“To accomplish this, our in-house research and development team wrote proprietary software that would enable us to perform all the necessary repairs at 6K data resolution,” adds Pooler. “We also faced ‘registration’ problems because the original film elements had been archived as YCM color separations on three separate film reels. When we went to overlay these three frames, the registration was off and custom software was needed to ensure they would realign perfectly on a frame-by-frame basis.” Cinesite output a VistaVision Interpositive, from which a 65mm “dupe neg” was made and, ultimately, a new 70mm IMAX film print.
Lastly, since film restoration is so time consuming and labor intensive, is there any possibility that the work would be “outsourced” to places like Asia–the way that some animation work has? Sunset’s Ron Burdett says that this was highly unlikely because the major motion picture studios are so security conscious and protective of their valuable film assets that they want to closely supervise their film restoration work.
RELATED: European restoration
LONDON — “We are seeing a tremendous increase in film restoration business, including modern features, and archival film collections from throughout Europe and Asia. These clients are becoming more and more open to digital film restoration because they see they can use many of the same tools already being employed for digital mastering,” says Helle Absalonsen, GM/producer for Digital Film Lab (www.digitalfilmlab.com) based in Copenhagen, Denmark, with a London sales office.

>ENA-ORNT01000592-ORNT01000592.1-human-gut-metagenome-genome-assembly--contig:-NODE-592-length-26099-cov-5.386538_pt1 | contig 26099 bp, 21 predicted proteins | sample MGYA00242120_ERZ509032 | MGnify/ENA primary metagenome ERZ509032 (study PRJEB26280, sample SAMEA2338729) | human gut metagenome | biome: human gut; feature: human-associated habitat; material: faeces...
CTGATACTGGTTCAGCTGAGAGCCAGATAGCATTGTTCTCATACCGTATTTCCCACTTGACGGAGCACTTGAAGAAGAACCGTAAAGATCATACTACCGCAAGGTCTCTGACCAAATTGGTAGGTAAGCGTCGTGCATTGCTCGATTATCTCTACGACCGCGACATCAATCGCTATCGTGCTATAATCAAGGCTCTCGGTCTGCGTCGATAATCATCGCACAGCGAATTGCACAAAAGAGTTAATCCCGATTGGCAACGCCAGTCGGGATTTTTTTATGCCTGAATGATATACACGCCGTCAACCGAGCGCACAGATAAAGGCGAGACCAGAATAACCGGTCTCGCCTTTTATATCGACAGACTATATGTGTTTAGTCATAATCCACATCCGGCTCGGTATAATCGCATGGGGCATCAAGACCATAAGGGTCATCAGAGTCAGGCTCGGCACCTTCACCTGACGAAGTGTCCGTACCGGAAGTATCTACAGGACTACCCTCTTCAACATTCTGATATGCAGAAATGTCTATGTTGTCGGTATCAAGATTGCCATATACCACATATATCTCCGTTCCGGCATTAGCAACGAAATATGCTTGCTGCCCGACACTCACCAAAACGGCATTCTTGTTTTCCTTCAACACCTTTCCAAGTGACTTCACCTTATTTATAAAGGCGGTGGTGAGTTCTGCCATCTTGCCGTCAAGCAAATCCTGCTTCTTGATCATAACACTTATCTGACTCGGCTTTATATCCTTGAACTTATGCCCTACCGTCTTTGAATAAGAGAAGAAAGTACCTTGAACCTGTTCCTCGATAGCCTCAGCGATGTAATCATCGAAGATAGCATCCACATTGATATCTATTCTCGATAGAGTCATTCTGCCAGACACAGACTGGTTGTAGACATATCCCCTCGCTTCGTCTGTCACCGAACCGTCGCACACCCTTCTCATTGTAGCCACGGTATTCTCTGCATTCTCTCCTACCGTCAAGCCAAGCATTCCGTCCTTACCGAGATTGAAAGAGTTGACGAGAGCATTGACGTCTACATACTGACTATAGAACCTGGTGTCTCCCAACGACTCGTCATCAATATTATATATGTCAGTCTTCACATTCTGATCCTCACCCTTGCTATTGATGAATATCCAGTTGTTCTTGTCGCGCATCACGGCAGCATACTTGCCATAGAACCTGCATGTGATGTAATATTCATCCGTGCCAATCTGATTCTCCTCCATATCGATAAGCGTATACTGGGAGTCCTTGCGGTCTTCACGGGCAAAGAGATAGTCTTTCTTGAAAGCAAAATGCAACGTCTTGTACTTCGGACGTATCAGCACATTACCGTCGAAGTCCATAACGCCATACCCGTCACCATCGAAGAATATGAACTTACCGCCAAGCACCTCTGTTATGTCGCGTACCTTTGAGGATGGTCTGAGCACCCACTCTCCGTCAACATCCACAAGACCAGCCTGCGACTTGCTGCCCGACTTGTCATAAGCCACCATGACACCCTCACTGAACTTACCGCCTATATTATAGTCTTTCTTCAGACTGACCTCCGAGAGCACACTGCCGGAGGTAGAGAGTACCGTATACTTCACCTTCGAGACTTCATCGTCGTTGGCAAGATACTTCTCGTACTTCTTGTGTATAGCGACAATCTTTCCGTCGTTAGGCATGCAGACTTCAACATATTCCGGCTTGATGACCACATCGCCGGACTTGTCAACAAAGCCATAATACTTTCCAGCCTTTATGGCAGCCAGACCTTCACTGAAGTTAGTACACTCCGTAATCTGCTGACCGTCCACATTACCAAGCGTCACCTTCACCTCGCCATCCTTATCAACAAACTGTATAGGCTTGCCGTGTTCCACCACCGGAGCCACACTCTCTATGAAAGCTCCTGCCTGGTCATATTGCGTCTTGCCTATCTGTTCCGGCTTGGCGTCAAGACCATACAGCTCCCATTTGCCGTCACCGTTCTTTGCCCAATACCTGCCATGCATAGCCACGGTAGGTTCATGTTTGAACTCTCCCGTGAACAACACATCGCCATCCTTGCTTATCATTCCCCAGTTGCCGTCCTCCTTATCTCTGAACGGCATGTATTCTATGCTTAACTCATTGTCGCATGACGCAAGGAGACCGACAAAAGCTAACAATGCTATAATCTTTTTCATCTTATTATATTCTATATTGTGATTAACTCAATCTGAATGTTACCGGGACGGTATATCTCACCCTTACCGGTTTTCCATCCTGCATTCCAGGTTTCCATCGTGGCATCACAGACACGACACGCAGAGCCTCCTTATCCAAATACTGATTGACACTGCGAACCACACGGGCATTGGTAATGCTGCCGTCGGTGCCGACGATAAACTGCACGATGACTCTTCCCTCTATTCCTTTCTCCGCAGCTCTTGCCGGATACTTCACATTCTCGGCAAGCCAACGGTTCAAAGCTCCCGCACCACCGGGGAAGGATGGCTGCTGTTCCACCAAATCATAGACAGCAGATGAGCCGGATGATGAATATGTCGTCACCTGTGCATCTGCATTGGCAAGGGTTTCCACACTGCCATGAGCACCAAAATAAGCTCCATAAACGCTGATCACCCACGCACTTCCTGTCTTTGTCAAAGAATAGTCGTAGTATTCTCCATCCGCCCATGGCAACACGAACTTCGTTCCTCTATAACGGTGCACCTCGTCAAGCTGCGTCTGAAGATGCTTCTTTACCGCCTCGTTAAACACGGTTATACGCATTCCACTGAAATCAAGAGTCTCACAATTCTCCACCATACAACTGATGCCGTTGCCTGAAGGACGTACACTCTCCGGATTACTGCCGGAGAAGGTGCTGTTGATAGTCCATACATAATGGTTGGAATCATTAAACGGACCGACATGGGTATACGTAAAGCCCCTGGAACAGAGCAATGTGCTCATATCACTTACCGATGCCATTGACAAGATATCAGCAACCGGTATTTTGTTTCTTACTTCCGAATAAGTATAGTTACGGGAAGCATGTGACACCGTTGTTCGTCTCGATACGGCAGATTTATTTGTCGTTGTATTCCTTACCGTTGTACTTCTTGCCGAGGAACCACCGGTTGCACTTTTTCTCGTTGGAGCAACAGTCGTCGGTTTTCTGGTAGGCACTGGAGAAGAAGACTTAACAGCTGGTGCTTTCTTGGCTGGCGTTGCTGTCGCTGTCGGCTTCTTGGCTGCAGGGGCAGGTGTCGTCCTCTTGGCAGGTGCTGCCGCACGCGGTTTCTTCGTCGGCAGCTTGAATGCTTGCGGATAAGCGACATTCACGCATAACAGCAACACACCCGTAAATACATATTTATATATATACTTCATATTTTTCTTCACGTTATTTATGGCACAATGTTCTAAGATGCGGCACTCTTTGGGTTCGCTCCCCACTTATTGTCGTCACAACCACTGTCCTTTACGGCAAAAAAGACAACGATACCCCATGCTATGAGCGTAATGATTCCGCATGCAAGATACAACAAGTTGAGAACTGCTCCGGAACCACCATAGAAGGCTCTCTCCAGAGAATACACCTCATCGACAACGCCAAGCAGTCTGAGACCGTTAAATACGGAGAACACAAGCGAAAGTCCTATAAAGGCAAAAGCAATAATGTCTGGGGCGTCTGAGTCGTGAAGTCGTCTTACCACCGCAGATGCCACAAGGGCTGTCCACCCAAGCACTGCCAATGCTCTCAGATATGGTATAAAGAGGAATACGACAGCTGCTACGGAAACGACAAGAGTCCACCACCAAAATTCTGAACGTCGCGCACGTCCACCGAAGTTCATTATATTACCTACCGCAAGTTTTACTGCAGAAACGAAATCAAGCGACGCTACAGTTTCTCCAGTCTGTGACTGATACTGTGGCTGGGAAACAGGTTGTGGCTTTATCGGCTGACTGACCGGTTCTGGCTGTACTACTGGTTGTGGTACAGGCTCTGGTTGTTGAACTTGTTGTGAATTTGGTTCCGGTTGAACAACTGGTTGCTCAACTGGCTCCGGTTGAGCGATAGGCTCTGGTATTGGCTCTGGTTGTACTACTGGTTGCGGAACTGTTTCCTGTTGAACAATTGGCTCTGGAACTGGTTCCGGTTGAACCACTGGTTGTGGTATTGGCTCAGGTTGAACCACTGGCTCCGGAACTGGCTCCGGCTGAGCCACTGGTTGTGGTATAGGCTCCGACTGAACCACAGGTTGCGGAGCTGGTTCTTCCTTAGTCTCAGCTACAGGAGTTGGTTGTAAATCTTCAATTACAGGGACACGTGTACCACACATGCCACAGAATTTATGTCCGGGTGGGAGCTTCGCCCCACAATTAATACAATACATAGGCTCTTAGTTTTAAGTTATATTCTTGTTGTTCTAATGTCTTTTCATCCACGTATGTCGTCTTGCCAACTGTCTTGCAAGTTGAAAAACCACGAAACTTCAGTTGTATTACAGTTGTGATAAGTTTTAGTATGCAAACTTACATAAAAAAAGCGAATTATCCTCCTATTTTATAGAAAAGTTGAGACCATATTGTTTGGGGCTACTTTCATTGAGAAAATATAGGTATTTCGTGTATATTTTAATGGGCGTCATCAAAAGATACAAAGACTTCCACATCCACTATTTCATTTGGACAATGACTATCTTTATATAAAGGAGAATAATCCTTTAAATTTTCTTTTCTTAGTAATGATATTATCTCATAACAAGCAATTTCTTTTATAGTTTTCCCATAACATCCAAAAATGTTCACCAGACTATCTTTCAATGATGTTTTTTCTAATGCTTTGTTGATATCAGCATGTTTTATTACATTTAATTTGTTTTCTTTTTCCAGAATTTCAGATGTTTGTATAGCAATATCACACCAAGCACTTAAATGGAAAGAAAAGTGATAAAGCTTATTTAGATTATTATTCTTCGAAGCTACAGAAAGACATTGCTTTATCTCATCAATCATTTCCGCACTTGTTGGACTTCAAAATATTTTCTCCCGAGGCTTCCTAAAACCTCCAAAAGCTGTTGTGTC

At Digital Film Lab. film-to-tape transfer is done using the Thomson Spirit HD telecine, with color correction on the da Vinci 2K. And depending upon the budget and needs of the project, automatic film restoration is done using the da Vinci Revival film restoration system. Some of the common problems routinely tackled are color fading, scratches, dirt removal and shrunken film. They can also restore from two- and three-strip color separations and output to film using the Arrilaser film recorder.
However, if the project is already in the DI pipeline, restoration may also be done using the Discreet Inferno, which is capable of restoring all defects in the frames, as well as re-ordering and re-conforming film. Also in use is a film restoration solution called Diamant from HS Art of Austria.–Claudia Kienzle